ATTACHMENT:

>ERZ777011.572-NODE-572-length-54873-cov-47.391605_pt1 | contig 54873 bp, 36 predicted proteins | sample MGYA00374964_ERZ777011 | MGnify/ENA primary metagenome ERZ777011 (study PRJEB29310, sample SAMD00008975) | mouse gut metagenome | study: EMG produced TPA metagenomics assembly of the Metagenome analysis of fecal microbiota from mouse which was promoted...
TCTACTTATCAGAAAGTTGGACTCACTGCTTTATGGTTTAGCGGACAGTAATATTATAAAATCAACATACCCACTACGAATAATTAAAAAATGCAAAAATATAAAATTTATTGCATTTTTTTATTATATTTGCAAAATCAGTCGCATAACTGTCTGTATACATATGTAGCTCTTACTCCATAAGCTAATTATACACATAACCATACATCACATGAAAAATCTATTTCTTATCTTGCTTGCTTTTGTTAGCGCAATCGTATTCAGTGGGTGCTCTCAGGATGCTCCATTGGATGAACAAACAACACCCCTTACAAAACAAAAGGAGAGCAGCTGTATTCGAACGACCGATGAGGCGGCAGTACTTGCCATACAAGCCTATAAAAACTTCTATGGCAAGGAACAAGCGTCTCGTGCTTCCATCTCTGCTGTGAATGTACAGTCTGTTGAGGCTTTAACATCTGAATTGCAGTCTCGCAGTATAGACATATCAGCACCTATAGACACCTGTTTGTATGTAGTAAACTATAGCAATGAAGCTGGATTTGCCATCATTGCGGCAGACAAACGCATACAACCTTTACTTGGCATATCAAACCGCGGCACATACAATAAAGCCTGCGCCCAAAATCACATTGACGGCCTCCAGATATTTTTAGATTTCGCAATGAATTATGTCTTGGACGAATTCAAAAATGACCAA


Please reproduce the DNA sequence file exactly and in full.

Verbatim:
>ERZ777011.572-NODE-572-length-54873-cov-47.391605_pt1 | contig 54873 bp, 36 predicted proteins | sample MGYA00374964_ERZ777011 | MGnify/ENA primary metagenome ERZ777011 (study PRJEB29310, sample SAMD00008975) | mouse gut metagenome | study: EMG produced TPA metagenomics assembly of the Metagenome analysis of fecal microbiota from mouse which was promoted...
TCTACTTATCAGAAAGTTGGACTCACTGCTTTATGGTTTAGCGGACAGTAATATTATAAAATCAACATACCCACTACGAATAATTAAAAAATGCAAAAATATAAAATTTATTGCATTTTTTTATTATATTTGCAAAATCAGTCGCATAACTGTCTGTATACATATGTAGCTCTTACTCCATAAGCTAATTATACACATAACCATACATCACATGAAAAATCTATTTCTTATCTTGCTTGCTTTTGTTAGCGCAATCGTATTCAGTGGGTGCTCTCAGGATGCTCCATTGGATGAACAAACAACACCCCTTACAAAACAAAAGGAGAGCAGCTGTATTCGAACGACCGATGAGGCGGCAGTACTTGCCATACAAGCCTATAAAAACTTCTATGGCAAGGAACAAGCGTCTCGTGCTTCCATCTCTGCTGTGAATGTACAGTCTGTTGAGGCTTTAACATCTGAATTGCAGTCTCGCAGTATAGACATATCAGCACCTATAGACACCTGTTTGTATGTAGTAAACTATAGCAATGAAGCTGGATTTGCCATCATTGCGGCAGACAAACGCATACAACCTTTACTTGGCATATCAAACCGCGGCACATACAATAAAGCCTGCGCCCAAAATCACATTGACGGCCTCCAGATATTTTTAGATTTCGCAATGAATTATGTCTTGGACGAATTCAAAAATGACCAA